My World and Words - Jonathan Cooper

Why write poetry?
 My answer to this question has communal and personal dimensions. I write poetry to better understand and exegete human experiences—both my own, and others. At the risk of sounding simplistic, I write because I have to write. Though sometimes pushed by family and job commitments to snatches of time in the early morning, writing and reading poetry have become an (almost) daily part of my life. Poetry helps me to stay in the moment, to relate more fully to myself and others. This was all encapsulated by an experience I had this Fall. In October, I was in my office in my office (in Vancouver, Canada) and I received an email informing me that a small poem I had published the previous Winter, entitled ‘Two Hills’, would be featured in a public art installation. Both the journal in which the poem was published (Cirque) and the installation are in Alaska. A few days later, the editor sent photos: Fall’s yellow leaves sprinkled across a gravel path, angled panels of art and poetry in the sun, looking out on a broad turn of the Kenai River.

‘Two Hills’ is about Burundi. In November of 2009, I travelled through Central Africa with three friends. On our second day in Burundi, we accompanied local aid workers to a hilltop village outside of the market town of Kyanza. We arrived mid-morning, and stopped our trucks on a red patch of earth which the rain had rivered into a thousand little ruts. I climbed out, and before I had time to put on my hat we were surrounded by children. They hovered six feet away, quiet and watchful. From the trucks we pulled two little goats, brought as part of an ongoing food security program. The villagers had built an enclosure out of fallen branches, and some women and elderly people waited for us beside it. I saw no adult males in the village: some were in the fields, but AIDS, a long civil war, and the search for work in larger cities had stripped many from the rural population. As we placed the goats in the enclosure, the children ranged themselves under an Acacia tree and started to sing—achoir of rags and distended tummies. My chest tightened and I had a hard time getting air past the top of my throat. I drifted towards a thin stand of trees, felt rain drops on my neck, and realized, belatedly, that someone was following me. To quote from the poem:

And beside me, a boy—filthy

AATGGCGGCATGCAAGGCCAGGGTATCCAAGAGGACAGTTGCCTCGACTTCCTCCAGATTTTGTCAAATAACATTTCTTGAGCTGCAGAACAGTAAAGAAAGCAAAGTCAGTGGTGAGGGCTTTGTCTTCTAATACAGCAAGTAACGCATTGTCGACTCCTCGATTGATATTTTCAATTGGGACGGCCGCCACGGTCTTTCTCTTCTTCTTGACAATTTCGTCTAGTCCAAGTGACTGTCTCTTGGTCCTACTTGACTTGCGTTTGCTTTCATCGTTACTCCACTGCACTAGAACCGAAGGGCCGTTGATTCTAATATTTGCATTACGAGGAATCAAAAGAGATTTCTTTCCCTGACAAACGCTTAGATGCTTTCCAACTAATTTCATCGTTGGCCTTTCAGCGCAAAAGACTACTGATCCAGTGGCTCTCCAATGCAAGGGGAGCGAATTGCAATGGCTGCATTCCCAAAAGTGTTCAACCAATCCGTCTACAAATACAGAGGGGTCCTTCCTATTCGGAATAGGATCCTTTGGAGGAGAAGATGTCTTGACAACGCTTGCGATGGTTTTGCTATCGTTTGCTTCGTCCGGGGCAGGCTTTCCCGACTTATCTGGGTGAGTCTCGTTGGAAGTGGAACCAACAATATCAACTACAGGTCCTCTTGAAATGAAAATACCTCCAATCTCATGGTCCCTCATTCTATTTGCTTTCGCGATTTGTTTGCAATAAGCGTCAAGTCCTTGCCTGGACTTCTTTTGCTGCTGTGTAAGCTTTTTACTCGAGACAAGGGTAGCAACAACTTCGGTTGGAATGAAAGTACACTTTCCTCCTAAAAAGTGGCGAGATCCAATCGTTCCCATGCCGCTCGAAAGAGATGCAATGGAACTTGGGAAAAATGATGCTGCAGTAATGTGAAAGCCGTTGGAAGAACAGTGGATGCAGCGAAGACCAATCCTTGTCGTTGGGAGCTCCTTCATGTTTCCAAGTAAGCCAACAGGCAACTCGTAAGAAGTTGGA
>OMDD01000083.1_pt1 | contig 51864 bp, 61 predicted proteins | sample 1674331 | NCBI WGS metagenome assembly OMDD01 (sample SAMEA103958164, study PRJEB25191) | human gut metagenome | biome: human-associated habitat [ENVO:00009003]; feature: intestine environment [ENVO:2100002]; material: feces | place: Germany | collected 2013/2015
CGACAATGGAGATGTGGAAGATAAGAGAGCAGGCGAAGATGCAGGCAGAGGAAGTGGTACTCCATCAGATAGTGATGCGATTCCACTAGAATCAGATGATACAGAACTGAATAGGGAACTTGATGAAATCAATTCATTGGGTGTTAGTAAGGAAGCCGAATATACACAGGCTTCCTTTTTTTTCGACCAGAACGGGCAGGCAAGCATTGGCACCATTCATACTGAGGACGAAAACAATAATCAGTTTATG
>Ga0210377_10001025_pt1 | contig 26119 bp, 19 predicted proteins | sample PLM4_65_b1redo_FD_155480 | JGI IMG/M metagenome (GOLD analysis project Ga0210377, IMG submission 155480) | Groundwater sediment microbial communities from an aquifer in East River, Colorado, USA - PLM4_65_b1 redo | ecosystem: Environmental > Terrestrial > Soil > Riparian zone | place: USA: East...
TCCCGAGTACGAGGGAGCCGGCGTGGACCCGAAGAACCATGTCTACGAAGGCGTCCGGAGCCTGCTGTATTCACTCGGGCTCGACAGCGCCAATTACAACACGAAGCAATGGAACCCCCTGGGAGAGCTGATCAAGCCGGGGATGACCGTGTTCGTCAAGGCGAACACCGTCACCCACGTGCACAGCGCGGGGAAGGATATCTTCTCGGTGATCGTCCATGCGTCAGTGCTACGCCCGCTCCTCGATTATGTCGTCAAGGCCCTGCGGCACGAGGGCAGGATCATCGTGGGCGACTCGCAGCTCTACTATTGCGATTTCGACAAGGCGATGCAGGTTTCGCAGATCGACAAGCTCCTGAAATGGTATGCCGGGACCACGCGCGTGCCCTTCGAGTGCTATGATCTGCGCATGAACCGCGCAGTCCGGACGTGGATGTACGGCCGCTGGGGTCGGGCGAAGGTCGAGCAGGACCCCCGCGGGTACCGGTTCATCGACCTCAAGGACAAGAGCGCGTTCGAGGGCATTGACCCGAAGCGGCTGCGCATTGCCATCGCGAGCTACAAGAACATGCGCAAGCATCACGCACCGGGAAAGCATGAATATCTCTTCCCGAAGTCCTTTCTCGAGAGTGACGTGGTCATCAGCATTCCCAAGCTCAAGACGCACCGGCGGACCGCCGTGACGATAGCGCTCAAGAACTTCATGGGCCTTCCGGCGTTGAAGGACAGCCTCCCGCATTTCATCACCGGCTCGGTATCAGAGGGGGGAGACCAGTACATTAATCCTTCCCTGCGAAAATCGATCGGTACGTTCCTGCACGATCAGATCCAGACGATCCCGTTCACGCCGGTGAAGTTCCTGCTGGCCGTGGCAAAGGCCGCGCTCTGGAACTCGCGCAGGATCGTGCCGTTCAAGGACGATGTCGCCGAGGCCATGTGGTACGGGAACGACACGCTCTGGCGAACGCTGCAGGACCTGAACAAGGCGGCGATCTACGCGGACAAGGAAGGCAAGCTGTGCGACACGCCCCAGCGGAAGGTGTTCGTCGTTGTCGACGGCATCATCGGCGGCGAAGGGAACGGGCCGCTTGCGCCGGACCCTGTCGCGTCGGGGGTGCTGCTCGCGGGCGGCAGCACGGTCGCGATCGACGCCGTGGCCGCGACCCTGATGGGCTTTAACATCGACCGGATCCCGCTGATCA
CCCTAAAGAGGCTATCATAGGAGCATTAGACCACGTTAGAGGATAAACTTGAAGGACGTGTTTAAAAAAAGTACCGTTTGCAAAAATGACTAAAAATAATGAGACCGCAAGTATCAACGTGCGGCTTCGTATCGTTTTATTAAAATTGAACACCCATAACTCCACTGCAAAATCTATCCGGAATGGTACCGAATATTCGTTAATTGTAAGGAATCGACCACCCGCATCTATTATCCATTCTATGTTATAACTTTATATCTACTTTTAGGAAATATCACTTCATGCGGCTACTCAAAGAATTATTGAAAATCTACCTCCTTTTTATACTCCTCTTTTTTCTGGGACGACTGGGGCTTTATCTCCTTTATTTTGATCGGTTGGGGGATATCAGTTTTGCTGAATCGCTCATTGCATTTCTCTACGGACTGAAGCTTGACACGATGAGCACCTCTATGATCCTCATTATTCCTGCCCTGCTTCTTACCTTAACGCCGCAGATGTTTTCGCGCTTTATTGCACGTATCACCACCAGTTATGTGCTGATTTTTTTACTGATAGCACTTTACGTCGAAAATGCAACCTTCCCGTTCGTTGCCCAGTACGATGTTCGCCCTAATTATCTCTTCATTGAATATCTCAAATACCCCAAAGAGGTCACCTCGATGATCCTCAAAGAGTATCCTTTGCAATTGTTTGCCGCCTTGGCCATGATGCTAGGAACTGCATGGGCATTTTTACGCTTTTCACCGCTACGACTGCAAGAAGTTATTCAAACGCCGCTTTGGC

blue sweatshirt full of holes, pointed
low slung stomach pregnant out over knobby knees, and a placid gaze which followed mine
but could not see as far.

After we got back into the trucks, I was silent for a long time. I sat in the back seat with my hands folded in my lap, and stared at the patchwork cultivation that ran from the edge of the road up and over every inch of the countryside. It has always bothered me that I didn’t learn that boy’s name; I realise that my thoughts, my words, the small amounts of money I’ve sent back—these are shabby offerings to a place flooded with starving children. But poetry gave me a medium to share part of theirstory with others, a means of respectful commemoration.


A village in Burundi; my baby daughter’s hand on my chest as we watch a silent street at 5 a.m.; the angled afternoon sun on the Cathedral across from my office: poetry has the power to capture a moment, to describe it in a way that is more complete than the words themselves. Indian poet Sanchita Chatterjee ably demonstrates this power in one of the finest short poems I have encountered,

‘The Rain’:

Stepping out in the rain,
she surmised
she’d be soaked-
it was a pleasant
when her nagging
about everything-
got washed away.

(published in The Commonline Journal, March 2016)

In conclusion, I would like to share two more of my own poems, as further illustrations of how and why I write. The first is ‘Hospital Garden’, a poem about silence. On a hospital ward—and in so many other places—silence is more compelling, more fraught, than anything else.

Hospital Garden

silence stretches out from an empty bed
through a blank window

and arched itself over
the small, green, hospital garden.

(first published in Poetry Pacific, Spring 2016)

The second poem, ‘Germaine M.’, depicts a funeral in DR Congo which I witnessed and in which, to a certain extent, I also participated. I consider it in the same poetic ‘family’ as Two Hills. It strives to present, respectfully, a human experience: in its reality, but also some elements of its greater—even metaphysical—significance.

Germaine M.

The small crowd clumped together under
too few umbrellas,  and some ways back I watched from the shelter of a thorn tree.
Sounds of singing carried through the rain—down the craggy landscape of dirty tombstones and black lava rock. Down to the shoulder of the road, where our little line of trucks and SUV’s wallowed in the mud.

Earlier that day at the border, I thumbed
my damp passport beside a rusted iron shack. My town-doctor host welcomed
me with the antiphon, ‘we are going to a funeral’.
The Land Cruiser rattled over potholes, and the doctor explained: ‘She was our cook,
the wife of a truck driver. He died first—AIDS.’

The priest’s arrival pushed me out from the tree,
out under Lake Kivu’s clouds. The
rain quickly blackened the brown shoulders of my coat. Forty feet off to the side, grave
digger boys leaned on long-handled shovels,
cackled and shoved each other as beads
of water coursed over their bare heads.

Picking my way carefully in amongst the mourners, I saw the coffin, unvarnished wood
already lowered into the black earth. And
the priest—fingering his prayers on sodden
pieces of paper—waited, because the women
were not yet done with their song.

(first published in Houseboat Literary Journal, April 2016)

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